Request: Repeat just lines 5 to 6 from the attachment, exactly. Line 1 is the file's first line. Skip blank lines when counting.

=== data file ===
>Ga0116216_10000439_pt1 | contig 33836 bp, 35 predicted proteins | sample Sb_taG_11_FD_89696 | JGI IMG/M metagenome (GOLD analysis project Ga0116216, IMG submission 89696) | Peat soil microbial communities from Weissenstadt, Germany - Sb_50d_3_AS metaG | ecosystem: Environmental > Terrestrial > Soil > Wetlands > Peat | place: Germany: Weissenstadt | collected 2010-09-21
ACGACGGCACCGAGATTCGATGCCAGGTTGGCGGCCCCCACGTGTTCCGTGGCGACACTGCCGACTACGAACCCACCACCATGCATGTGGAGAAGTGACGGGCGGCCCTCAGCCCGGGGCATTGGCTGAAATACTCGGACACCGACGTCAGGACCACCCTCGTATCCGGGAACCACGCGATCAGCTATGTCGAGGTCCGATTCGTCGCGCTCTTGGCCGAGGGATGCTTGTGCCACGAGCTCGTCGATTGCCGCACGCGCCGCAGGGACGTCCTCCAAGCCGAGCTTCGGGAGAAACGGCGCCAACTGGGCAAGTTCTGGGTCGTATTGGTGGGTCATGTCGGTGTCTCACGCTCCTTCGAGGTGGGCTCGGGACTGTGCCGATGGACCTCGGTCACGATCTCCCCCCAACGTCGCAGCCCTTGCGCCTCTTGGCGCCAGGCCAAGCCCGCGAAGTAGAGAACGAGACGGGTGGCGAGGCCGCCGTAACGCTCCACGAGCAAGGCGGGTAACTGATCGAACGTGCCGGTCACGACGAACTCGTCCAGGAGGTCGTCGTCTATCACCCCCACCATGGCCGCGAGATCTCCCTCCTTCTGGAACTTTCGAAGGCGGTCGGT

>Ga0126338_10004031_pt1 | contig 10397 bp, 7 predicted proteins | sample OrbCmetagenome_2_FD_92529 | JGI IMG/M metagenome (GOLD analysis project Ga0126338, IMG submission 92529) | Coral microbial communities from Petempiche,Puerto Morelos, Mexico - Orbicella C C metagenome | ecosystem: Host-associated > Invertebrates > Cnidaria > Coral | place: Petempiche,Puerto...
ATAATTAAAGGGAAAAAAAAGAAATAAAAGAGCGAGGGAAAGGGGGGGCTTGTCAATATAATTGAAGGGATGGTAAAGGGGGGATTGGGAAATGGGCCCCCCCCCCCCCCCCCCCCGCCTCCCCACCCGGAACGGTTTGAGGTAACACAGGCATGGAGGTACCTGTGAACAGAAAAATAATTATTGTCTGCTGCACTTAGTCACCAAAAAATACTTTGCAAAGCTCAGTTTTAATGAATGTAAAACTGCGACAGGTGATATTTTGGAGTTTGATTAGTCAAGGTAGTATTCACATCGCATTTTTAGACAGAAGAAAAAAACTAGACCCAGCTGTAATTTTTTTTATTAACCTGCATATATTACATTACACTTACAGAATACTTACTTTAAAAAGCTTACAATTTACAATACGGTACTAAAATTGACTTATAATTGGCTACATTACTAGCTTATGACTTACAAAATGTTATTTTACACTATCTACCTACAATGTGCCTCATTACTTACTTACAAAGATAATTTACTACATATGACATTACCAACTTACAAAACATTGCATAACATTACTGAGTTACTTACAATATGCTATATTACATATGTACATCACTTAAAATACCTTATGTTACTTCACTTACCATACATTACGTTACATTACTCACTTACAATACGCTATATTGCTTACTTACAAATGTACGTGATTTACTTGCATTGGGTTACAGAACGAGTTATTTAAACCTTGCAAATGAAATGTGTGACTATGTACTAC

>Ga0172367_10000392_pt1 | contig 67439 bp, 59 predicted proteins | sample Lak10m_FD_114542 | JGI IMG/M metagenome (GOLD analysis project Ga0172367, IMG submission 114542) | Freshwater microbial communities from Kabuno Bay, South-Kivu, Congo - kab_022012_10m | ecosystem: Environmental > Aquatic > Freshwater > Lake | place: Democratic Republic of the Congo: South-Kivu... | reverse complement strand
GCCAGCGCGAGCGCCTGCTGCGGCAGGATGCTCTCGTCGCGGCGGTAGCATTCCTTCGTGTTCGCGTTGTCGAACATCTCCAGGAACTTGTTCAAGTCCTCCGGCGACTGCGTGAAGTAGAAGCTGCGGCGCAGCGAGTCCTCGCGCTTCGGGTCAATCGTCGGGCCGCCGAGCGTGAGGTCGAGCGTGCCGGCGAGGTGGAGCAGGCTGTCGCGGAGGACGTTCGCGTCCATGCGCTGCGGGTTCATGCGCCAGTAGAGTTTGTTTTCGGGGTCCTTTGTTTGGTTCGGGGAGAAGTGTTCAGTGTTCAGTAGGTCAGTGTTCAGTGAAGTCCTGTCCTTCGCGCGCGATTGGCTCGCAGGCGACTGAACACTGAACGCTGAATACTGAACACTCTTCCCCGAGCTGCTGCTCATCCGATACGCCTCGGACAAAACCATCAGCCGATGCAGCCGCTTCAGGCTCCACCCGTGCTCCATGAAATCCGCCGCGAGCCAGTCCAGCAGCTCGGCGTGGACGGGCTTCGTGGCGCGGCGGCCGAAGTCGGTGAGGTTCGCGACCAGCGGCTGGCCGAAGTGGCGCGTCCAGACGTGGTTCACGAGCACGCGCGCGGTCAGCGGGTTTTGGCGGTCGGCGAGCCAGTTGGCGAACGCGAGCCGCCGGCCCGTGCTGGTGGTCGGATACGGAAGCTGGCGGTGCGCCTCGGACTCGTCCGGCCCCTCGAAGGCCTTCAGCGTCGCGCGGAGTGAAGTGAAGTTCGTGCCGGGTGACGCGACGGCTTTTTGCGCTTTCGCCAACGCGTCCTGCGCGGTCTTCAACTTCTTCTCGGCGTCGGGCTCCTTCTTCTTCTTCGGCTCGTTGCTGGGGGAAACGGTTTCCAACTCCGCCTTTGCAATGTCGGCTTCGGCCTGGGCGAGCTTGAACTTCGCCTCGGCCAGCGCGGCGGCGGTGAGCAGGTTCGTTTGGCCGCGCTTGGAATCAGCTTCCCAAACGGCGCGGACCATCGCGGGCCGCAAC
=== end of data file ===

>Ga0172367_10000392_pt1 | contig 67439 bp, 59 predicted proteins | sample Lak10m_FD_114542 | JGI IMG/M metagenome (GOLD analysis project Ga0172367, IMG submission 114542) | Freshwater microbial communities from Kabuno Bay, South-Kivu, Congo - kab_022012_10m | ecosystem: Environmental > Aquatic > Freshwater > Lake | place: Democratic Republic of the Congo: South-Kivu... | reverse complement strand
GCCAGCGCGAGCGCCTGCTGCGGCAGGATGCTCTCGTCGCGGCGGTAGCATTCCTTCGTGTTCGCGTTGTCGAACATCTCCAGGAACTTGTTCAAGTCCTCCGGCGACTGCGTGAAGTAGAAGCTGCGGCGCAGCGAGTCCTCGCGCTTCGGGTCAATCGTCGGGCCGCCGAGCGTGAGGTCGAGCGTGCCGGCGAGGTGGAGCAGGCTGTCGCGGAGGACGTTCGCGTCCATGCGCTGCGGGTTCATGCGCCAGTAGAGTTTGTTTTCGGGGTCCTTTGTTTGGTTCGGGGAGAAGTGTTCAGTGTTCAGTAGGTCAGTGTTCAGTGAAGTCCTGTCCTTCGCGCGCGATTGGCTCGCAGGCGACTGAACACTGAACGCTGAATACTGAACACTCTTCCCCGAGCTGCTGCTCATCCGATACGCCTCGGACAAAACCATCAGCCGATGCAGCCGCTTCAGGCTCCACCCGTGCTCCATGAAATCCGCCGCGAGCCAGTCCAGCAGCTCGGCGTGGACGGGCTTCGTGGCGCGGCGGCCGAAGTCGGTGAGGTTCGCGACCAGCGGCTGGCCGAAGTGGCGCGTCCAGACGTGGTTCACGAGCACGCGCGCGGTCAGCGGGTTTTGGCGGTCGGCGAGCCAGTTGGCGAACGCGAGCCGCCGGCCCGTGCTGGTGGTCGGATACGGAAGCTGGCGGTGCGCCTCGGACTCGTCCGGCCCCTCGAAGGCCTTCAGCGTCGCGCGGAGTGAAGTGAAGTTCGTGCCGGGTGACGCGACGGCTTTTTGCGCTTTCGCCAACGCGTCCTGCGCGGTCTTCAACTTCTTCTCGGCGTCGGGCTCCTTCTTCTTCTTCGGCTCGTTGCTGGGGGAAACGGTTTCCAACTCCGCCTTTGCAATGTCGGCTTCGGCCTGGGCGAGCTTGAACTTCGCCTCGGCCAGCGCGGCGGCGGTGAGCAGGTTCGTTTGGCCGCGCTTGGAATCAGCTTCCCAAACGGCGCGGACCATCGCGGGCCGCAAC